Page:A History of the Inquisition of the Middle Ages-Volume I .pdf/92

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We hear no more of the Ilenricians as a definite sect, though in 1151 a young girl, miraculously inspired by the Virgin Mary, is said to have converted many of them, and they probably continued to exist throughout Languedoc, furnishing material in the next generation for the spread of the Waldenses. We have scanty indications, however, in widely separated places, of the existence of sectaries probably Henrician, showing how, in spite of persecution, the antisacerdotal spirit continued to manifest itself. Contemporary with St. Bernard's mission to Languedoc is a letter addressed to him by Evervin, Provost of Steinfeld, imploring his aid against heretics recently discovered at Cologne — some Manichaeans and others, evidently Henricians, who had betrayed themselves by their mutual quarrels. These Henricians boasted that their sect was numerously scattered throughout all the lands of Christendom, and their zeal is shown by an allusion to those among their number who perished at the stake. Probably Henrician, too, were heretics who infested Perigord under a teacher named Pons, whose austerities and external holiness drew to them numerous adherents, including nobles and priests, monks and nuns. Besides the antisacerdotal tenets described above, these enthusiasts anticipated St. Francis in proclaiming poverty to be essential to salvation and in refusing to receive money. The impression which they produced upon a worldly generation is shown by the marvellous legends which grew around them. They courted persecution and sought for persecutors who should slay them, yet they could not be punished, for their master, Satan, liberated them from chains and prison. Thus if one should be fettered hand and foot and placed under an inverted hogshead watched by guards, he would disappear until it pleased him to return. We know nothing as to the fate of Pons and his disciples, but their numbers and activity were a manifestation of the pervading disquiet and yearning for a change.[1]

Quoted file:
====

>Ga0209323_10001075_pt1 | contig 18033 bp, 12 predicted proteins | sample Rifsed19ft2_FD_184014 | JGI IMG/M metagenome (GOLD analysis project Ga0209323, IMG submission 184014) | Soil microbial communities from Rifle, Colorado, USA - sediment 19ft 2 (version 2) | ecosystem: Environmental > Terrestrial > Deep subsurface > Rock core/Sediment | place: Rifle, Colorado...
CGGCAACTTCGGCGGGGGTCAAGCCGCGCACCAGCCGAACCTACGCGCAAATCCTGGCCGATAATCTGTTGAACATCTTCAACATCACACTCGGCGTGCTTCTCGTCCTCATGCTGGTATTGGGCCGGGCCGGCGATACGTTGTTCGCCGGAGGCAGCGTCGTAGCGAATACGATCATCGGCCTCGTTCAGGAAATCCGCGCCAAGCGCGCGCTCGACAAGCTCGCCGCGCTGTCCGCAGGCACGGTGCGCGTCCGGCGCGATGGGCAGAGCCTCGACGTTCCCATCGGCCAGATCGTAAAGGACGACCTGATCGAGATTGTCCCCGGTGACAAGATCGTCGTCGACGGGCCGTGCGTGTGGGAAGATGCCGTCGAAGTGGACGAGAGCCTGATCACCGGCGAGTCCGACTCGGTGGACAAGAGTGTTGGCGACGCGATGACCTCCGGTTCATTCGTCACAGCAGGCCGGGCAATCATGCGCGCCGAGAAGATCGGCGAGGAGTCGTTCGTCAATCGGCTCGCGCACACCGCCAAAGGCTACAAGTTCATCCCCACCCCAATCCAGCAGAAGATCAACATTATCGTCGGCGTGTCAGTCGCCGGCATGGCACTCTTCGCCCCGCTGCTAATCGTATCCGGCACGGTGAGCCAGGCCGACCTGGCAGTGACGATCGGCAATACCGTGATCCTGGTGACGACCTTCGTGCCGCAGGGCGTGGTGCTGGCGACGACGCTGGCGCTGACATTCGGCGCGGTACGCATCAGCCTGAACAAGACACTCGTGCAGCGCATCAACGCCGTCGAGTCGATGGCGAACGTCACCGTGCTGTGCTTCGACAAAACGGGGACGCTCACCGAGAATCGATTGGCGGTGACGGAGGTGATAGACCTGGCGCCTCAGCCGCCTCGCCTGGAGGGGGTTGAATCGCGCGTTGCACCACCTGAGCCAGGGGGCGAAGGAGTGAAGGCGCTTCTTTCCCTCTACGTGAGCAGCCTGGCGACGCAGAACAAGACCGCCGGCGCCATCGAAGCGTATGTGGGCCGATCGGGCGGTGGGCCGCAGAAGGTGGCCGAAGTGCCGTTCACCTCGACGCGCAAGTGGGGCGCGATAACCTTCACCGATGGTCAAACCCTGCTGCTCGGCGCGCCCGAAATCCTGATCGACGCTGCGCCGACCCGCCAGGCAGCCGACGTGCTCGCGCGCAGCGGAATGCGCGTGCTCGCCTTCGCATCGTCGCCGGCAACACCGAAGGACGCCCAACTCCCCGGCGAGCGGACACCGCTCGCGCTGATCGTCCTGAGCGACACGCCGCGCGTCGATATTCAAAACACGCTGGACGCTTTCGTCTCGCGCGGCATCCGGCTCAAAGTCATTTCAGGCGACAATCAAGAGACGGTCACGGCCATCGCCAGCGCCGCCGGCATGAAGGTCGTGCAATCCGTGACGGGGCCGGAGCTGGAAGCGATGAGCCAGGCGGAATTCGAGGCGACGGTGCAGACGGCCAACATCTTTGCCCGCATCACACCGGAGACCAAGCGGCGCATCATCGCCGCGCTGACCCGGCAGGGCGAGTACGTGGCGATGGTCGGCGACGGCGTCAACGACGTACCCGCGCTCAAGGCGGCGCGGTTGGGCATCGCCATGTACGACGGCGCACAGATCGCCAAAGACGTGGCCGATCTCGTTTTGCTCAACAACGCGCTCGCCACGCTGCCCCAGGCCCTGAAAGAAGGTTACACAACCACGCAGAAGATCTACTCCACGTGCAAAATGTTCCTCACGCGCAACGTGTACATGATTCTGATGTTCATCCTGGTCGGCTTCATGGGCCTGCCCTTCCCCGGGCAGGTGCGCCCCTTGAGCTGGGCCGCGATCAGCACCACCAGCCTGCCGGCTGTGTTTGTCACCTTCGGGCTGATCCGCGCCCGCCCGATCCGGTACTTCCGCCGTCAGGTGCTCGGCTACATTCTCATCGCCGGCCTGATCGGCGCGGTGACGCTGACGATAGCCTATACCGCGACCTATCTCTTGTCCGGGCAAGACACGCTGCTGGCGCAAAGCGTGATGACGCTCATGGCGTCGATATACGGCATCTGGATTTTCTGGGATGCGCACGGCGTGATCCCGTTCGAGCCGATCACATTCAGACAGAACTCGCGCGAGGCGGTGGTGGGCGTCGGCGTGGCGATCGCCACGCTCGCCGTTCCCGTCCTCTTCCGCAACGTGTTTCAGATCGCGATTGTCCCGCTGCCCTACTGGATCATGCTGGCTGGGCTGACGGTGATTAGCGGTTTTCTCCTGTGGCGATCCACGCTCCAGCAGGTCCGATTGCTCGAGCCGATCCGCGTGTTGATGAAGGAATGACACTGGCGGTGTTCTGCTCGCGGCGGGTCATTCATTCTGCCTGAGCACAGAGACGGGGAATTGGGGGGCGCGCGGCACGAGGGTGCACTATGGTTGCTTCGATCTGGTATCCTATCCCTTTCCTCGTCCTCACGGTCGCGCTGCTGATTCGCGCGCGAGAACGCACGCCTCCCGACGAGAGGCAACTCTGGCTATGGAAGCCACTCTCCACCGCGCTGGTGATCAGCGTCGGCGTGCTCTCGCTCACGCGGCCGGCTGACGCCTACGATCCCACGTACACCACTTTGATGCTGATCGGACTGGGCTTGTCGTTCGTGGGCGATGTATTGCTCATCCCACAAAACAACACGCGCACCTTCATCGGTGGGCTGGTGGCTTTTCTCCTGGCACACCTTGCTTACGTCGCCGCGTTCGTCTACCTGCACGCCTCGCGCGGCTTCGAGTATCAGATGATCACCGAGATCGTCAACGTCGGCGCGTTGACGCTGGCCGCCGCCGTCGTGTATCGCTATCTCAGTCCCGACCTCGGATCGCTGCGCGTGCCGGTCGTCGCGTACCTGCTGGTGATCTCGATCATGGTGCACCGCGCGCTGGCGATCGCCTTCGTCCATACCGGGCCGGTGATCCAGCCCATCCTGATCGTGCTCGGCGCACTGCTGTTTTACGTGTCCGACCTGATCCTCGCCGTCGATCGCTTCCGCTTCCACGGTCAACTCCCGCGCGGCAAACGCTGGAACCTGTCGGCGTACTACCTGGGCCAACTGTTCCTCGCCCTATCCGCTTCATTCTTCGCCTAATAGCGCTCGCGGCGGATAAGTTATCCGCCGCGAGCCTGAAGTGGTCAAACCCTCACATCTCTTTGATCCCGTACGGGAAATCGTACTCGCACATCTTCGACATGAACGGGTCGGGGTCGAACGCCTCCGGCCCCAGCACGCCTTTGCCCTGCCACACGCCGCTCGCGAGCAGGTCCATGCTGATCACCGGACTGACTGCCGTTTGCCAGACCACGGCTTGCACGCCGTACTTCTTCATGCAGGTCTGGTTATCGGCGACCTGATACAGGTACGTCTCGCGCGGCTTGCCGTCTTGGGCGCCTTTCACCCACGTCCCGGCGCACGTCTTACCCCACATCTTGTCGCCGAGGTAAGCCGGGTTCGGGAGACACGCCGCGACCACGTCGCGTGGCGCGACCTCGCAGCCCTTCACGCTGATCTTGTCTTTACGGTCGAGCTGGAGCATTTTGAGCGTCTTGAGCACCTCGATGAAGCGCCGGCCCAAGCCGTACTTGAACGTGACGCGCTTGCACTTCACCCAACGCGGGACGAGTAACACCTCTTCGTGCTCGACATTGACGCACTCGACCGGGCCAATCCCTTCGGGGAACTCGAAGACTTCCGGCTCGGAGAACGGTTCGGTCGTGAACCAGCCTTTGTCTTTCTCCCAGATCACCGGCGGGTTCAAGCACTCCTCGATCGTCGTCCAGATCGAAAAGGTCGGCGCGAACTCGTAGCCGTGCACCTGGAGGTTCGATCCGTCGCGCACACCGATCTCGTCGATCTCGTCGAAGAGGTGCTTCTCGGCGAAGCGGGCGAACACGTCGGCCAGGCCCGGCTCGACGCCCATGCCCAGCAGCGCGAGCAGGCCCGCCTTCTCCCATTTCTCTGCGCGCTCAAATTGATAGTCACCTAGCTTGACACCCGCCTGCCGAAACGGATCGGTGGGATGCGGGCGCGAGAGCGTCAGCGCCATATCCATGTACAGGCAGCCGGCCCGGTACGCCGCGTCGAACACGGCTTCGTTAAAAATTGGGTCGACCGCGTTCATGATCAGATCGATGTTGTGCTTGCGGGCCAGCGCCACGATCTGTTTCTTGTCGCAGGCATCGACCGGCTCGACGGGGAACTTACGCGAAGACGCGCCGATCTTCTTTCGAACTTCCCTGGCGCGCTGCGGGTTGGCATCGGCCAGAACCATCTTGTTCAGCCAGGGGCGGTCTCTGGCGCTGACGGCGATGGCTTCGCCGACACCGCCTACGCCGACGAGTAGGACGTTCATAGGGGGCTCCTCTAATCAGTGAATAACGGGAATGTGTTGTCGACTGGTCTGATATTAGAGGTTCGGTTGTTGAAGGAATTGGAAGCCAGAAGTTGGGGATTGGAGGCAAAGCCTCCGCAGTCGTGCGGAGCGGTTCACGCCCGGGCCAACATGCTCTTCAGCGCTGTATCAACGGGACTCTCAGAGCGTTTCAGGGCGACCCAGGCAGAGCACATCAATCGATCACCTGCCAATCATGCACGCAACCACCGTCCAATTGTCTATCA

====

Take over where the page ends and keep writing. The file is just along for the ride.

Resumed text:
Arnald of Brescia's heresy was much more limited in its scope. A pupil of Abelard, he was accused of sharing his master's errors.

    Lib. iii. cap. 6 ; Lib. vii. p. iii. ad calcem ; Lib. vii. cap. 17.— Guill. de Podio-Laurent. cap. 1. — Alberic. Trium Font. Chron. ann. 1148.

  1. Matt. Paris. Hist. Angl. ann. 1151.— S. Bernardi Epist. 472.— Hereberti Monachi Epist. (D. Bouquet. XH. 550-551).